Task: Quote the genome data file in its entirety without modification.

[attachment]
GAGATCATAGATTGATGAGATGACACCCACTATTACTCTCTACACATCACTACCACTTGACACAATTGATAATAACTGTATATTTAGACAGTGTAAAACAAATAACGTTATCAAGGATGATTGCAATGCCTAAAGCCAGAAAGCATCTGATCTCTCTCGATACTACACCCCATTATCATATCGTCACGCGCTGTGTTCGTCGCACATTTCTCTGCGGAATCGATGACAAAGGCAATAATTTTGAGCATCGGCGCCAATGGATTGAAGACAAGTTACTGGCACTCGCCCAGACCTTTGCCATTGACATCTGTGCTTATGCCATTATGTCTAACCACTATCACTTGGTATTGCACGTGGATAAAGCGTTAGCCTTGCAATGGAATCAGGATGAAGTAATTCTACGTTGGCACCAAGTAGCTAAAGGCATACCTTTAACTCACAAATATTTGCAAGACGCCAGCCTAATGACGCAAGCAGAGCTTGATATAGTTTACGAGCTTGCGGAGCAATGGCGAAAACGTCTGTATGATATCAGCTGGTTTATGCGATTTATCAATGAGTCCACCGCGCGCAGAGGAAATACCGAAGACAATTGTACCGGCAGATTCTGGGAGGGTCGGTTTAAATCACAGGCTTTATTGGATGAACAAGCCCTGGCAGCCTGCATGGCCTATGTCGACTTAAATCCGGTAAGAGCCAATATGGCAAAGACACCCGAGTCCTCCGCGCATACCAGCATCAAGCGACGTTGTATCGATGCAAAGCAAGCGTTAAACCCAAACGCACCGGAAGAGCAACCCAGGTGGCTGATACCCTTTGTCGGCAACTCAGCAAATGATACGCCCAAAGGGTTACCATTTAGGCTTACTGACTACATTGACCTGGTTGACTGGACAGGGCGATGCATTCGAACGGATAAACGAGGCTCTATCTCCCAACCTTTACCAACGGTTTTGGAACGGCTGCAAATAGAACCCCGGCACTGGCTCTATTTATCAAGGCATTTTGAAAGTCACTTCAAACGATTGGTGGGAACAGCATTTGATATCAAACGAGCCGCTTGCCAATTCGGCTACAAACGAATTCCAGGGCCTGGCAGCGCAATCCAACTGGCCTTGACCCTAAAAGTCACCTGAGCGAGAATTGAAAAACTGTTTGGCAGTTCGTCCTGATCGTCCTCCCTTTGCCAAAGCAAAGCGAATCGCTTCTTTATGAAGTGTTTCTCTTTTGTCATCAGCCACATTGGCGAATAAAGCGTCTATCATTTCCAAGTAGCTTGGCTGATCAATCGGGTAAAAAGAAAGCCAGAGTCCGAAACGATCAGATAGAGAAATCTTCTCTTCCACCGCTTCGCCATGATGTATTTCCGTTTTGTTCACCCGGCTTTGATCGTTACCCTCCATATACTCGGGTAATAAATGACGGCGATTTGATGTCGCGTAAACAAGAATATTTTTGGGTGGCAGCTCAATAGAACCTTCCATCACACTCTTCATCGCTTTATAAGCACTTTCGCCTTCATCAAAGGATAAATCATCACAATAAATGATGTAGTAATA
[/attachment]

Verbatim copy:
GAGATCATAGATTGATGAGATGACACCCACTATTACTCTCTACACATCACTACCACTTGACACAATTGATAATAACTGTATATTTAGACAGTGTAAAACAAATAACGTTATCAAGGATGATTGCAATGCCTAAAGCCAGAAAGCATCTGATCTCTCTCGATACTACACCCCATTATCATATCGTCACGCGCTGTGTTCGTCGCACATTTCTCTGCGGAATCGATGACAAAGGCAATAATTTTGAGCATCGGCGCCAATGGATTGAAGACAAGTTACTGGCACTCGCCCAGACCTTTGCCATTGACATCTGTGCTTATGCCATTATGTCTAACCACTATCACTTGGTATTGCACGTGGATAAAGCGTTAGCCTTGCAATGGAATCAGGATGAAGTAATTCTACGTTGGCACCAAGTAGCTAAAGGCATACCTTTAACTCACAAATATTTGCAAGACGCCAGCCTAATGACGCAAGCAGAGCTTGATATAGTTTACGAGCTTGCGGAGCAATGGCGAAAACGTCTGTATGATATCAGCTGGTTTATGCGATTTATCAATGAGTCCACCGCGCGCAGAGGAAATACCGAAGACAATTGTACCGGCAGATTCTGGGAGGGTCGGTTTAAATCACAGGCTTTATTGGATGAACAAGCCCTGGCAGCCTGCATGGCCTATGTCGACTTAAATCCGGTAAGAGCCAATATGGCAAAGACACCCGAGTCCTCCGCGCATACCAGCATCAAGCGACGTTGTATCGATGCAAAGCAAGCGTTAAACCCAAACGCACCGGAAGAGCAACCCAGGTGGCTGATACCCTTTGTCGGCAACTCAGCAAATGATACGCCCAAAGGGTTACCATTTAGGCTTACTGACTACATTGACCTGGTTGACTGGACAGGGCGATGCATTCGAACGGATAAACGAGGCTCTATCTCCCAACCTTTACCAACGGTTTTGGAACGGCTGCAAATAGAACCCCGGCACTGGCTCTATTTATCAAGGCATTTTGAAAGTCACTTCAAACGATTGGTGGGAACAGCATTTGATATCAAACGAGCCGCTTGCCAATTCGGCTACAAACGAATTCCAGGGCCTGGCAGCGCAATCCAACTGGCCTTGACCCTAAAAGTCACCTGAGCGAGAATTGAAAAACTGTTTGGCAGTTCGTCCTGATCGTCCTCCCTTTGCCAAAGCAAAGCGAATCGCTTCTTTATGAAGTGTTTCTCTTTTGTCATCAGCCACATTGGCGAATAAAGCGTCTATCATTTCCAAGTAGCTTGGCTGATCAATCGGGTAAAAAGAAAGCCAGAGTCCGAAACGATCAGATAGAGAAATCTTCTCTTCCACCGCTTCGCCATGATGTATTTCCGTTTTGTTCACCCGGCTTTGATCGTTACCCTCCATATACTCGGGTAATAAATGACGGCGATTTGATGTCGCGTAAACAAGAATATTTTTGGGTGGCAGCTCAATAGAACCTTCCATCACACTCTTCATCGCTTTATAAGCACTTTCGCCTTCATCAAAGGATAAATCATCACAATAAATGATGTAGTAATA